“There is usually a desire for the end user to try and deal direct with us for support and spares for our equipment, and avoid the mark-ups the main contractor might levy. This is always an issue once commissioning is completed.”
It always helps to accept your place in the project food chain too. “As a sub-contractor we are dictated to, to some extent. You’re always playing to someone’s tune, that’s just the way it is,” says Peter. “You’ve got to learn to live with it, and learn that dealing with other people can sometimes be complicated.”
Peter says their ‘never say no in the first 20 minutes’ philosophy has stood them in good stead – helping to take on “out there” projects that other, larger, companies would rather avoid. He shows me photographs of one such overseas project they’re about to embark on.
I don’t quite follow his explanation, but it sure sounds challenging.

Almost a million
Peter Carbines has clocked many airpoints in his quest to gain more overseas business. At one stage he says he had just under a million. He has plenty of interesting stories to tell too – like sleeping on the floor of Cairo airport for three days during the recent revolution, while on his way to the Egyptalum smelter north of Luxor. Or the container load of machinery lost en-route back to New Zealand from the Essen show – only to surface six months later in Singapore.
Nowadays he keeps up with the play with more through technology such as email and his iPhone. The latter, he says, “has totally replaced my laptop when travelling and saved my bacon on a number of occasions”. He has also engaged a new marketing manager to take over responsibility for overseas sales, and plans to see the inside of air terminals much less frequently.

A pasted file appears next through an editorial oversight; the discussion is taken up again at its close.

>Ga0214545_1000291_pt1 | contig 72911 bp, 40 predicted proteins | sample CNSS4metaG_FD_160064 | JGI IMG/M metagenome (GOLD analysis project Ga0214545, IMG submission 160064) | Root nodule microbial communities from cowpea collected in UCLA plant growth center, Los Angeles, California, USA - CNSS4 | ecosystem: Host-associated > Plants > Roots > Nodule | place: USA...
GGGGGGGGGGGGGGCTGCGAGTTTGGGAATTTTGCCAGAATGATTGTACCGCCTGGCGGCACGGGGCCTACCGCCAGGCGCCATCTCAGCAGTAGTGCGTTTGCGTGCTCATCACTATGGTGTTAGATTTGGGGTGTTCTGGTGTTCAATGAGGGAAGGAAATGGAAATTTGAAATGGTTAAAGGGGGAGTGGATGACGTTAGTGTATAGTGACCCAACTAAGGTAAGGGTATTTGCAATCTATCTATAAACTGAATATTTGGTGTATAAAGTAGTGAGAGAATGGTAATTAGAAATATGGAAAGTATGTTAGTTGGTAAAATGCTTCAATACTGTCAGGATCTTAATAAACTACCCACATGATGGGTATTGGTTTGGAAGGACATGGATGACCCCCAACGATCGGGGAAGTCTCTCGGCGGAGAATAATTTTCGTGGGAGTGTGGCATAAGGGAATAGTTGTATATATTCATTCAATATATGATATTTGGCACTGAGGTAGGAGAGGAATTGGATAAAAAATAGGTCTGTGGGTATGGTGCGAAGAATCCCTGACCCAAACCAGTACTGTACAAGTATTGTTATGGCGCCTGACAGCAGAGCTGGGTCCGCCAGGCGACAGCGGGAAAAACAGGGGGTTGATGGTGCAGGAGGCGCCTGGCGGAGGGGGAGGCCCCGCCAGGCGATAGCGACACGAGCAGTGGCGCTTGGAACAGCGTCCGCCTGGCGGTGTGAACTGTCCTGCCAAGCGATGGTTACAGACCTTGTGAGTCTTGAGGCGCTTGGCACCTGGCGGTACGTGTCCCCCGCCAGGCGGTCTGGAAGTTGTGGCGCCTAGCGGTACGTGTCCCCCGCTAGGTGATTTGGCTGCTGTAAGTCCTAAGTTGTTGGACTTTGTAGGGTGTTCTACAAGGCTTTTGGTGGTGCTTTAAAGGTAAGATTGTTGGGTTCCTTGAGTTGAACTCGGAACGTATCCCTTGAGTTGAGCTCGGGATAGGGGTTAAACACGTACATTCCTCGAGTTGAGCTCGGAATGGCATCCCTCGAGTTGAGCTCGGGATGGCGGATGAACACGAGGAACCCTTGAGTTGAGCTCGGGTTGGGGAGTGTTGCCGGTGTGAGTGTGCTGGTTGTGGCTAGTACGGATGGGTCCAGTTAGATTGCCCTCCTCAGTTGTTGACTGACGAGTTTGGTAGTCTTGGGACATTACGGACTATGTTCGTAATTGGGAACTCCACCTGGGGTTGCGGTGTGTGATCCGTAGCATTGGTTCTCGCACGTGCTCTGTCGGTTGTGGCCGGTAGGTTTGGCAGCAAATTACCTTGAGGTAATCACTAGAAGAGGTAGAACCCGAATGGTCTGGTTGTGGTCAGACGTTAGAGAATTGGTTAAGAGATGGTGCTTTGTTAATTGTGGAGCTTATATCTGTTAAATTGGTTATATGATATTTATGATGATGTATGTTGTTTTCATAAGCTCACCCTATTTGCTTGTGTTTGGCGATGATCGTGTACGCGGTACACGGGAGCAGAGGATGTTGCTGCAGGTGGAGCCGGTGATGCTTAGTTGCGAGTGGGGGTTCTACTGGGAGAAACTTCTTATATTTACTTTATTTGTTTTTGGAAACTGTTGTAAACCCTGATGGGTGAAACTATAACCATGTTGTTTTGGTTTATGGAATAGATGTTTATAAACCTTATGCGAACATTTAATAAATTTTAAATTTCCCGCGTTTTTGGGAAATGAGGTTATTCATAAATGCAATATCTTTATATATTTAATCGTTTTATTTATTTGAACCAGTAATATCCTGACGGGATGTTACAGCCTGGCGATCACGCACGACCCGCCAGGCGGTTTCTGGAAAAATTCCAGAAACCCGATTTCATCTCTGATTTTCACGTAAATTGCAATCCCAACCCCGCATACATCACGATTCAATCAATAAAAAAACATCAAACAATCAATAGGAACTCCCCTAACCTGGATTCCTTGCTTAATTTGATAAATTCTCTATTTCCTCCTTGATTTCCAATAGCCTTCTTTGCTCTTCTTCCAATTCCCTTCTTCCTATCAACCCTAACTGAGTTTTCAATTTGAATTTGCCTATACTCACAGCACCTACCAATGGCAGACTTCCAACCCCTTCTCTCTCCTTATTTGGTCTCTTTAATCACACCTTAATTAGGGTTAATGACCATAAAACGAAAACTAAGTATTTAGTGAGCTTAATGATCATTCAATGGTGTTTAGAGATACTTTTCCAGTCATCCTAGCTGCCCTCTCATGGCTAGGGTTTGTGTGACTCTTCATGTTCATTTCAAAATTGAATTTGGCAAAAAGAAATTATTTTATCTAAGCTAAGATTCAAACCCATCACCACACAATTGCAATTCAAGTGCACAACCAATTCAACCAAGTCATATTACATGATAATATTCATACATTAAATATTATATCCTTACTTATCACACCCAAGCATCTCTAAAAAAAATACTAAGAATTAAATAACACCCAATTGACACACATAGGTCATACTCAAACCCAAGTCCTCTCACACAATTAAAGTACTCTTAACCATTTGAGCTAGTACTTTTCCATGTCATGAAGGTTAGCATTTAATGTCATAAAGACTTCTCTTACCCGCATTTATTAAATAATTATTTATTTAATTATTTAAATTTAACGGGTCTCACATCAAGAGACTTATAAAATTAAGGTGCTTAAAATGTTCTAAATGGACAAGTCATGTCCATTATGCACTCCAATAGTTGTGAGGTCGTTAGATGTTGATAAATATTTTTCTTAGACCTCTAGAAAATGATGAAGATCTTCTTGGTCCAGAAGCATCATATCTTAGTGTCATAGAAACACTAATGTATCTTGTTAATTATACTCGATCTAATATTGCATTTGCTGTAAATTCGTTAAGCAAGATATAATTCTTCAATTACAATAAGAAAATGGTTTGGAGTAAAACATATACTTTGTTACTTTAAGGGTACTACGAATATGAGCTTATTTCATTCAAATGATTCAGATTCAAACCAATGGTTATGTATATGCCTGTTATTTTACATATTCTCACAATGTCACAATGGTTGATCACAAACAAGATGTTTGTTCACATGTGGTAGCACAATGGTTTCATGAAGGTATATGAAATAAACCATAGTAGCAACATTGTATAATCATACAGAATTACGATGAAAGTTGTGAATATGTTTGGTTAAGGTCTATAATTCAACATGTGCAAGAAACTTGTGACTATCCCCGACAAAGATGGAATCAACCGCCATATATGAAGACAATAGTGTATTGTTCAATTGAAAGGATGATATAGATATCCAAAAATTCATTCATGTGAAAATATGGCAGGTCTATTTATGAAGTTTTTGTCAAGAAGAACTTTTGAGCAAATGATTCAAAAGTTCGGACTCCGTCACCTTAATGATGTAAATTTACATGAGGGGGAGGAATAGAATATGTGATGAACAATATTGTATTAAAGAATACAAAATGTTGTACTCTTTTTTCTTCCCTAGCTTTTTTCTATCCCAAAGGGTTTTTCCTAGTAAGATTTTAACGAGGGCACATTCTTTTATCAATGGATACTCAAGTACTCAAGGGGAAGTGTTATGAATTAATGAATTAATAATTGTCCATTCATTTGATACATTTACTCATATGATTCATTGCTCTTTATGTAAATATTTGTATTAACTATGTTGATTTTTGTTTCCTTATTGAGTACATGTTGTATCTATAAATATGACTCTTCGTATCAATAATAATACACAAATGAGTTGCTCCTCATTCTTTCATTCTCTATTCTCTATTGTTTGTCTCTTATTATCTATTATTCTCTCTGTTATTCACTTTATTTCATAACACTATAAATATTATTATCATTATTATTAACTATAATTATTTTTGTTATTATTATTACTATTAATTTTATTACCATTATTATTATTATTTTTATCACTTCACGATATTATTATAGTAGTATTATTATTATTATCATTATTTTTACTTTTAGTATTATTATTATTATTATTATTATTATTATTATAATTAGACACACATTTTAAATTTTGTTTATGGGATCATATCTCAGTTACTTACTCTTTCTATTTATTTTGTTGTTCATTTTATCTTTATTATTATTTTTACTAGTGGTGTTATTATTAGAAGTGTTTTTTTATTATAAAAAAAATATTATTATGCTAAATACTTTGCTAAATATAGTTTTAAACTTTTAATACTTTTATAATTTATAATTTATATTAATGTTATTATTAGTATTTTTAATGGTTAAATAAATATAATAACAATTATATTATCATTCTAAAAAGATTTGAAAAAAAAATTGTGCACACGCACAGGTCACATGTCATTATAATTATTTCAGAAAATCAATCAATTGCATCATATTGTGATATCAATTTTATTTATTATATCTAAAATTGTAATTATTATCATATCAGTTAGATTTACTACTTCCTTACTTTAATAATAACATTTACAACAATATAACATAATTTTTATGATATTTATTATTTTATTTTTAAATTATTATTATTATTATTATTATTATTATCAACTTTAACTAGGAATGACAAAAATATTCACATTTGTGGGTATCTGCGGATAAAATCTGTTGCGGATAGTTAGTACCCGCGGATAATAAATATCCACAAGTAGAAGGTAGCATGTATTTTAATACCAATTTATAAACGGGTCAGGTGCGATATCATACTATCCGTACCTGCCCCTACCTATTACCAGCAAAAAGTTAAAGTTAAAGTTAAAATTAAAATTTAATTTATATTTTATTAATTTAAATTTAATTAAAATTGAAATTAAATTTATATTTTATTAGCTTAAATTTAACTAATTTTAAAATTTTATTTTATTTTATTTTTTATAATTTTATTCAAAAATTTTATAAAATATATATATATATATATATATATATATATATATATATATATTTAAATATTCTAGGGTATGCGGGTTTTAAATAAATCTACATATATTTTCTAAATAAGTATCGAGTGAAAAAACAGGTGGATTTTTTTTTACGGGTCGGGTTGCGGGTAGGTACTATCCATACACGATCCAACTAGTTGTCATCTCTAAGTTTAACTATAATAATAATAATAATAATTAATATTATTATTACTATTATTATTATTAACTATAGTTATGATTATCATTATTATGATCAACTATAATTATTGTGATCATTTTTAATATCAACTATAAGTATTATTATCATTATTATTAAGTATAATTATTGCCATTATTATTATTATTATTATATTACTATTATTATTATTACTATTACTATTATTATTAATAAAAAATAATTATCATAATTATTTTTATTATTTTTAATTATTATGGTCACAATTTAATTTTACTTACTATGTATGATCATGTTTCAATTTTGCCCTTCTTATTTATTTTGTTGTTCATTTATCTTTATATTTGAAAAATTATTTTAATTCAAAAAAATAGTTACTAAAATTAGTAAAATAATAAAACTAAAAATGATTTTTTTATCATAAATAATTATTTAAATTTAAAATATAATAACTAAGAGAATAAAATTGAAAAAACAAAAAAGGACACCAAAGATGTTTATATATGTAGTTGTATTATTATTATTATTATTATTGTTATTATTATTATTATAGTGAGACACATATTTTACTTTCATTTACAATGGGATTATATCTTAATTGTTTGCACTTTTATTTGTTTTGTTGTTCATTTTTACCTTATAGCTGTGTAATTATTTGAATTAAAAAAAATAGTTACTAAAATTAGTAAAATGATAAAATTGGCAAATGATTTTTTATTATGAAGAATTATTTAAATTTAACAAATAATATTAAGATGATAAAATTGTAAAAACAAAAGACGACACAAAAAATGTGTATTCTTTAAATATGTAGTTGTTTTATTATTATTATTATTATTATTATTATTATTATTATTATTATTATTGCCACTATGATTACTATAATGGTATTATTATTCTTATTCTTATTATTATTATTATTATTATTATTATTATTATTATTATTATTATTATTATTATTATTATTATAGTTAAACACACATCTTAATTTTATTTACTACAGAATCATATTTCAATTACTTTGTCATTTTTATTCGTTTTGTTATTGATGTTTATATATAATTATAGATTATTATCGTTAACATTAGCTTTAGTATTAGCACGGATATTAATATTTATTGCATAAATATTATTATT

As to the future, Peter says they are now looking to service new manufacturing sectors, particularly those facing increased competition from China, and predicts there will be a continuing need to look offshore for new business. “Home markets are somewhat limited for specialised equipment such as ours.” The Carbines brand will be marketed more vigorously, and they’ll continue to operate a “lean and mean” ship in order to stay on top.
So what have been the stand-out moments for Peter after countless projects completed?
“The best part is without doubt when the commissioning is over and our machines run better than other parts of an overall contract. That is extremely satisfying.
“Egypt was one of the most environmentally challenging plants we’ve ever come across, and to actually see the robots up and running in that tough environment was absolutely great. Standing back I thought, this has got to be worth all the effort.”

  Peter Carbines: